Epic Sues Apple in AU

Sydney Morning Herald has the latest chapter in the ongoing saga of the court battle between Epic Games and Apple over Fortnite royalties in the App Store, whether Apple has a monopoly and all that jazz (thanks GamesIndustry.biz). The new action sees Epic stating the situation represents a violation of Australian consumer law:
Epic has long complained that the 30 per cent cut Apple takes on all payments made through its platform is too high. In August Fortnite, which brought in revenues of $US1.8 billion ($2.5 billion) in 2019, was removed from Apple's iPhone App Store when Epic insisted on including its own direct payment option at a 20 per cent discount. Epic subsequently sued Apple in California.

Now in its Australian filing, Epic claims Apple is breaching Australian consumer law by preventing competition in its iPhone ecosystem for payment processing and app downloads.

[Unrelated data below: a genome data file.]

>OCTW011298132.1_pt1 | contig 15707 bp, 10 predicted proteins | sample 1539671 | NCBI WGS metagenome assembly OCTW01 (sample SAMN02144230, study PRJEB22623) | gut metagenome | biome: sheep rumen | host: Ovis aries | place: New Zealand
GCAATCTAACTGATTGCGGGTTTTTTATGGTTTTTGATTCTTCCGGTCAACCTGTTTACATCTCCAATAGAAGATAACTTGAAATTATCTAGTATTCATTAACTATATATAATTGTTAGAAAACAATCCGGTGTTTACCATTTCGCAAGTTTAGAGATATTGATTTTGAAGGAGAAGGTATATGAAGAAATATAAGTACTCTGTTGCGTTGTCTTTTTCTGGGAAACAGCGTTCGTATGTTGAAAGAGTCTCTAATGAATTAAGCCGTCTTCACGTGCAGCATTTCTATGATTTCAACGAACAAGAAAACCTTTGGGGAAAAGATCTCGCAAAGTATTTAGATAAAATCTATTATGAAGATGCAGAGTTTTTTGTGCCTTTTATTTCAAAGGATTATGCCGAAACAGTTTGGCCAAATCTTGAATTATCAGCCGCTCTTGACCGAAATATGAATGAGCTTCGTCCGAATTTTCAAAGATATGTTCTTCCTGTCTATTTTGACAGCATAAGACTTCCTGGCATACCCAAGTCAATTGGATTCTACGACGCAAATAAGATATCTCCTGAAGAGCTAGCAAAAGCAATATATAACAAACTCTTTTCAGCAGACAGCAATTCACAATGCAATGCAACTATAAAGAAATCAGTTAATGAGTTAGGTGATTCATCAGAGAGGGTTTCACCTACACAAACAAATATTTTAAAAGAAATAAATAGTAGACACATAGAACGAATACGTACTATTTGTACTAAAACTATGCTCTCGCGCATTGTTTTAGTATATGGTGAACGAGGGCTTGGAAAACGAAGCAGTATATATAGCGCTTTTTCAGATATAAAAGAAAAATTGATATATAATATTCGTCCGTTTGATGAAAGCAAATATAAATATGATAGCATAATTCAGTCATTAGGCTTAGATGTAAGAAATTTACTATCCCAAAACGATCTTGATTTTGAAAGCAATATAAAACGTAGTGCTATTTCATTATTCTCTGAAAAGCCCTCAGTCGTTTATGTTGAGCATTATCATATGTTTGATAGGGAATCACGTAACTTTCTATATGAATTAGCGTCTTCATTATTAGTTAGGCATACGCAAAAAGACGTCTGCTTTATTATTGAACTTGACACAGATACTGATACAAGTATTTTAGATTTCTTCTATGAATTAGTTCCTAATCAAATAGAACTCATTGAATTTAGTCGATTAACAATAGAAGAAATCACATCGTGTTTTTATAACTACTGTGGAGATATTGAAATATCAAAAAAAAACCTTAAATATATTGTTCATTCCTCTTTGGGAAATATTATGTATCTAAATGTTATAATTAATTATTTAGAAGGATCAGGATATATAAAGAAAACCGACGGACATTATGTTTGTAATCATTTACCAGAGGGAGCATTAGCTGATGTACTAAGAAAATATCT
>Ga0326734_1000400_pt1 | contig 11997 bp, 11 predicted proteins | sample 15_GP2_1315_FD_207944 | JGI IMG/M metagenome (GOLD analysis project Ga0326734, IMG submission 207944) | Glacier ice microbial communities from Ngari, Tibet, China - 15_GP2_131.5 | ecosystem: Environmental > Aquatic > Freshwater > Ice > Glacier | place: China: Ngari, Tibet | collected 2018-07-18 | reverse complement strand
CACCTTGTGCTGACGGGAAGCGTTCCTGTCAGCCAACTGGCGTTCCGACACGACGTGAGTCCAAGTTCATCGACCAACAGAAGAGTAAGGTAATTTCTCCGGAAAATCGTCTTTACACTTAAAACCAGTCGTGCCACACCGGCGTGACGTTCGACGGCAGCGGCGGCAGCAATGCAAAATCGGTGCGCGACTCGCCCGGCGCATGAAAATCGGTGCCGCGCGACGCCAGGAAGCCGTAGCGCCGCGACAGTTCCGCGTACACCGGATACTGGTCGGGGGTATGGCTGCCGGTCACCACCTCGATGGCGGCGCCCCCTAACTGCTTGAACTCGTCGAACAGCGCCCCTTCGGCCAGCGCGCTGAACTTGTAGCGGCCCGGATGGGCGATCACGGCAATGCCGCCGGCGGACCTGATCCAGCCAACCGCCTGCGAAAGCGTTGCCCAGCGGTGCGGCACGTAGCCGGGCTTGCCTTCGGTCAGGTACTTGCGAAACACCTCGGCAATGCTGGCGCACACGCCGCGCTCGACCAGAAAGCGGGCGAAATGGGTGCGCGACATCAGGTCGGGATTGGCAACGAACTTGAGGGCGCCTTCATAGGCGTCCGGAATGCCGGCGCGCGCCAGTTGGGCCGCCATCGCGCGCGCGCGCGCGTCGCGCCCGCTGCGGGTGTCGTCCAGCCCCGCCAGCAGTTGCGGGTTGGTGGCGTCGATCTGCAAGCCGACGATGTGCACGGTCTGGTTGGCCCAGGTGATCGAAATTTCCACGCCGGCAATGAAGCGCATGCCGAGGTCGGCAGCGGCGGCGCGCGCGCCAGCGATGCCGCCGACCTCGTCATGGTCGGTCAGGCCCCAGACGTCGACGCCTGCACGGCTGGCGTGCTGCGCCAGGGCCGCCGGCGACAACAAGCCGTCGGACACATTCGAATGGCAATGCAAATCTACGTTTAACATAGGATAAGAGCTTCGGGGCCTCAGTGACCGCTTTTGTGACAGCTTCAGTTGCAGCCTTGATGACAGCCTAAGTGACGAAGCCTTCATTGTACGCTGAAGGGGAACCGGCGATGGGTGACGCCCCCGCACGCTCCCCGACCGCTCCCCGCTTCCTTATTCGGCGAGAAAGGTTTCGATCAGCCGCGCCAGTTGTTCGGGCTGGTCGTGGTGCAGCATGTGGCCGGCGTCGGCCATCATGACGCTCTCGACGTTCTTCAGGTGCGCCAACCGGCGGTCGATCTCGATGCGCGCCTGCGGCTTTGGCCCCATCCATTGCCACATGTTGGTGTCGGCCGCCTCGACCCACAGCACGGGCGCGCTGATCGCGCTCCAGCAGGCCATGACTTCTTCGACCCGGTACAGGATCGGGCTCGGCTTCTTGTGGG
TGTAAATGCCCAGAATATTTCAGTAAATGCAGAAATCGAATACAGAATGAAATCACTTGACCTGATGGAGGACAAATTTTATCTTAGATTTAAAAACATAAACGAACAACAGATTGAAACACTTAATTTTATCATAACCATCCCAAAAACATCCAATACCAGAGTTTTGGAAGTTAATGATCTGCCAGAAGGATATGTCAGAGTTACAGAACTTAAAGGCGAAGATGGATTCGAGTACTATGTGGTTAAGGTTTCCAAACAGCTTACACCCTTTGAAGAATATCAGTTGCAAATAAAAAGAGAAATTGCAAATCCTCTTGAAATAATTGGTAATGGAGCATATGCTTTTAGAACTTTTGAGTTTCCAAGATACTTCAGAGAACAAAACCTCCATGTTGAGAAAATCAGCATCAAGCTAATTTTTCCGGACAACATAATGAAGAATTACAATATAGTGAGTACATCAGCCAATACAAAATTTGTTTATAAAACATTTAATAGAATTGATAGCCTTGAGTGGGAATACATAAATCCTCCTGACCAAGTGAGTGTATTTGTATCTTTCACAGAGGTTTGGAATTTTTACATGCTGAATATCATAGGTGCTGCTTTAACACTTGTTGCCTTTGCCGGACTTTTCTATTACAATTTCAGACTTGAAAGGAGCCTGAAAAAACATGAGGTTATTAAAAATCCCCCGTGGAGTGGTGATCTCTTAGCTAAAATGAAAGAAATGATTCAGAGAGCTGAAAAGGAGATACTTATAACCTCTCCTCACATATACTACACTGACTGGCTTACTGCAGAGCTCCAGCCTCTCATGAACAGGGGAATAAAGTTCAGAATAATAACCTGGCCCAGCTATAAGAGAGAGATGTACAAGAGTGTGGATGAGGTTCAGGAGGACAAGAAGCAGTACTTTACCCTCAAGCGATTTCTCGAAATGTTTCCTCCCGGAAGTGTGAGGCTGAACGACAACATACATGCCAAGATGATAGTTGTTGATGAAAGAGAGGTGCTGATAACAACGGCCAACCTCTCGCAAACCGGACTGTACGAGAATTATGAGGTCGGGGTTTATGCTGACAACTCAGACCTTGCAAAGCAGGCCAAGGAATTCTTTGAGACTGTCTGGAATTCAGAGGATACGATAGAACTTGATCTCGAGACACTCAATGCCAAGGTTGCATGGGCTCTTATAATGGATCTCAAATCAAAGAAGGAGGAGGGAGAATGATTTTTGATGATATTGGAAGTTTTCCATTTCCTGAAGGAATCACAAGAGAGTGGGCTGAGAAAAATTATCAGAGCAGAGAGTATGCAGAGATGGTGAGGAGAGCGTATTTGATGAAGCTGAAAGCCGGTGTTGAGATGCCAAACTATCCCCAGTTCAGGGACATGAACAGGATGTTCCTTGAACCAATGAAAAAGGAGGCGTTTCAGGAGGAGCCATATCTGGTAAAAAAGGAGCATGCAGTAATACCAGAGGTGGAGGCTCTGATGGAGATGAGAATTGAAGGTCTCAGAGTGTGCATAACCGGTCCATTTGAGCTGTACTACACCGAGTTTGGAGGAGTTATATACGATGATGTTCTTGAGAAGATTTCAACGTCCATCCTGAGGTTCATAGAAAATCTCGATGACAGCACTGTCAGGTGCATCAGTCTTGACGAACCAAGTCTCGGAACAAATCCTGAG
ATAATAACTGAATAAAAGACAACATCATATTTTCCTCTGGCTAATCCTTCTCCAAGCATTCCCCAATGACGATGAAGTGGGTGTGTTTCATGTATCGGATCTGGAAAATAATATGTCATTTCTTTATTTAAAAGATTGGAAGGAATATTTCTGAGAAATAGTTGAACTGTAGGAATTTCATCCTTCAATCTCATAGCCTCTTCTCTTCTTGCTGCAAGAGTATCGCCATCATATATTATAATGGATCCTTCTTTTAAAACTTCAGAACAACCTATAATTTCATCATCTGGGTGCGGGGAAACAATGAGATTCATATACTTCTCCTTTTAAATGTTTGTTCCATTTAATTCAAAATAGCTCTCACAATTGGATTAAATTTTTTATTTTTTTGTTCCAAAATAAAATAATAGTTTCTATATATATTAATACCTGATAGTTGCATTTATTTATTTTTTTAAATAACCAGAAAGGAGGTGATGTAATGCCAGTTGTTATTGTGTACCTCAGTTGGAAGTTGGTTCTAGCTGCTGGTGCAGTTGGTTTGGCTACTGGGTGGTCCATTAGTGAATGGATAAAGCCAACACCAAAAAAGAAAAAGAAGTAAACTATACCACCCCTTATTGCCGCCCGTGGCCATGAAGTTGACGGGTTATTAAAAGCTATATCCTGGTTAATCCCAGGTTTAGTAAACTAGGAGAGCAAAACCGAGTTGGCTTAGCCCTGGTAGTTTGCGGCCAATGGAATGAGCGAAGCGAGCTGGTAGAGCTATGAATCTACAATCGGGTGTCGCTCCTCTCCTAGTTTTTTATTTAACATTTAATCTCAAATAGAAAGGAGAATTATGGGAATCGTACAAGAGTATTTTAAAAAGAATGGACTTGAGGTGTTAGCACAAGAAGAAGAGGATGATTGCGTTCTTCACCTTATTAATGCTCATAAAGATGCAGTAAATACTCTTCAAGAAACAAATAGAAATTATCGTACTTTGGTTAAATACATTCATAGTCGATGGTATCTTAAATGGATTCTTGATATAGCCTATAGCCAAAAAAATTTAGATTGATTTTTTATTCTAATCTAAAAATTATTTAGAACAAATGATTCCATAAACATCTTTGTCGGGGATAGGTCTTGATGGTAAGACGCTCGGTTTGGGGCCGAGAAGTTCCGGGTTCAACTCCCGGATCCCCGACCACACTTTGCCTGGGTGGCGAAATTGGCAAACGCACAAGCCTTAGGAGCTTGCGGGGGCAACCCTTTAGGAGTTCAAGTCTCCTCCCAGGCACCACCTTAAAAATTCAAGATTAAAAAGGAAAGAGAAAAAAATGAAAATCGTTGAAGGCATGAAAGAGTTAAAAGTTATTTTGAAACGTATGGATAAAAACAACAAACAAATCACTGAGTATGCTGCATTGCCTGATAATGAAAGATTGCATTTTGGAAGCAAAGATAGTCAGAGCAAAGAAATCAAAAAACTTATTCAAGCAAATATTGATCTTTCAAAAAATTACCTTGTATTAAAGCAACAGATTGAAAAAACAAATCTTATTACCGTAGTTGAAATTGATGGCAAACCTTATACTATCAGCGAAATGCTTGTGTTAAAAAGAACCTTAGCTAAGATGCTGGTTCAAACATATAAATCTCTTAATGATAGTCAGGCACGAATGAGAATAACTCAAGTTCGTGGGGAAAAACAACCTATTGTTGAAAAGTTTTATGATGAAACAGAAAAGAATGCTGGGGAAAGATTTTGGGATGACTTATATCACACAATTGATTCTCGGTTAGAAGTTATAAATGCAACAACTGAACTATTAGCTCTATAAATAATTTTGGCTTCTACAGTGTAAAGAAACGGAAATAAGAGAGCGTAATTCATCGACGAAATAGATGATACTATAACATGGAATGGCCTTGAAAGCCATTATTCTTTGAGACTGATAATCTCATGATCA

Sharemarket analysts view the legal dispute as an important test case for Apple's services and digital payments revenue, which have become an important driver of the $US2 trillion ($2.7 trillion) company's business.

Epic CEO Tim Sweeney told The Sydney Morning Herald and The Age that while smartphone app stores were a novelty 12 years ago, and a 70 per cent take was a good deal for developers, a huge chunk of the world's economy would soon be processed through mobile platforms and change was sorely needed.

"Apple has said they have the legal right to do whatever the hell they want because they make the devices. Under Apple's legal theory they could charge 90 per cent. The very notion that they're standing on is antithetical to free markets and competition," he said.